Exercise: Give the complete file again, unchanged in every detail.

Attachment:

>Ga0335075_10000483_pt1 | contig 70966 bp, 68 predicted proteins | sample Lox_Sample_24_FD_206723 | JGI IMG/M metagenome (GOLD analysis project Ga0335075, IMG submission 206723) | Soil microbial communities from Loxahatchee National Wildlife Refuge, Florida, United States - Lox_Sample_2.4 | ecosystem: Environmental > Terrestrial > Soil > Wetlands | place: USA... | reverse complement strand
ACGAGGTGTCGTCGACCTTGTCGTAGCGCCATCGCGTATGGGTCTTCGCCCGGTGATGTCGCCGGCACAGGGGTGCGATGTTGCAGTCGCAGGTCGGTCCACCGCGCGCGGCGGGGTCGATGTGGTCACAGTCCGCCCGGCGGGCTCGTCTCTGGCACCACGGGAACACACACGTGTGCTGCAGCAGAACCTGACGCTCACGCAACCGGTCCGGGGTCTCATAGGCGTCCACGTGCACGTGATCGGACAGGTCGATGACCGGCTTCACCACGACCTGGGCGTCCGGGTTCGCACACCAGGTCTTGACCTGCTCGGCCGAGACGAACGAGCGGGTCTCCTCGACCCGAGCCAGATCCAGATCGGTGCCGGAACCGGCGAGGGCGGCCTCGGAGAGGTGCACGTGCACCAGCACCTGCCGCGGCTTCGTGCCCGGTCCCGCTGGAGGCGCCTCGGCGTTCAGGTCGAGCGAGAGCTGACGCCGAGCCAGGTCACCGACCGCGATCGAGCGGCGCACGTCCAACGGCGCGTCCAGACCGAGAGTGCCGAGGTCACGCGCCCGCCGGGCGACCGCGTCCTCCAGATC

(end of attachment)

>Ga0335075_10000483_pt1 | contig 70966 bp, 68 predicted proteins | sample Lox_Sample_24_FD_206723 | JGI IMG/M metagenome (GOLD analysis project Ga0335075, IMG submission 206723) | Soil microbial communities from Loxahatchee National Wildlife Refuge, Florida, United States - Lox_Sample_2.4 | ecosystem: Environmental > Terrestrial > Soil > Wetlands | place: USA... | reverse complement strand
ACGAGGTGTCGTCGACCTTGTCGTAGCGCCATCGCGTATGGGTCTTCGCCCGGTGATGTCGCCGGCACAGGGGTGCGATGTTGCAGTCGCAGGTCGGTCCACCGCGCGCGGCGGGGTCGATGTGGTCACAGTCCGCCCGGCGGGCTCGTCTCTGGCACCACGGGAACACACACGTGTGCTGCAGCAGAACCTGACGCTCACGCAACCGGTCCGGGGTCTCATAGGCGTCCACGTGCACGTGATCGGACAGGTCGATGACCGGCTTCACCACGACCTGGGCGTCCGGGTTCGCACACCAGGTCTTGACCTGCTCGGCCGAGACGAACGAGCGGGTCTCCTCGACCCGAGCCAGATCCAGATCGGTGCCGGAACCGGCGAGGGCGGCCTCGGAGAGGTGCACGTGCACCAGCACCTGCCGCGGCTTCGTGCCCGGTCCCGCTGGAGGCGCCTCGGCGTTCAGGTCGAGCGAGAGCTGACGCCGAGCCAGGTCACCGACCGCGATCGAGCGGCGCACGTCCAACGGCGCGTCCAGACCGAGAGTGCCGAGGTCACGCGCCCGCCGGGCGACCGCGTCCTCCAGATC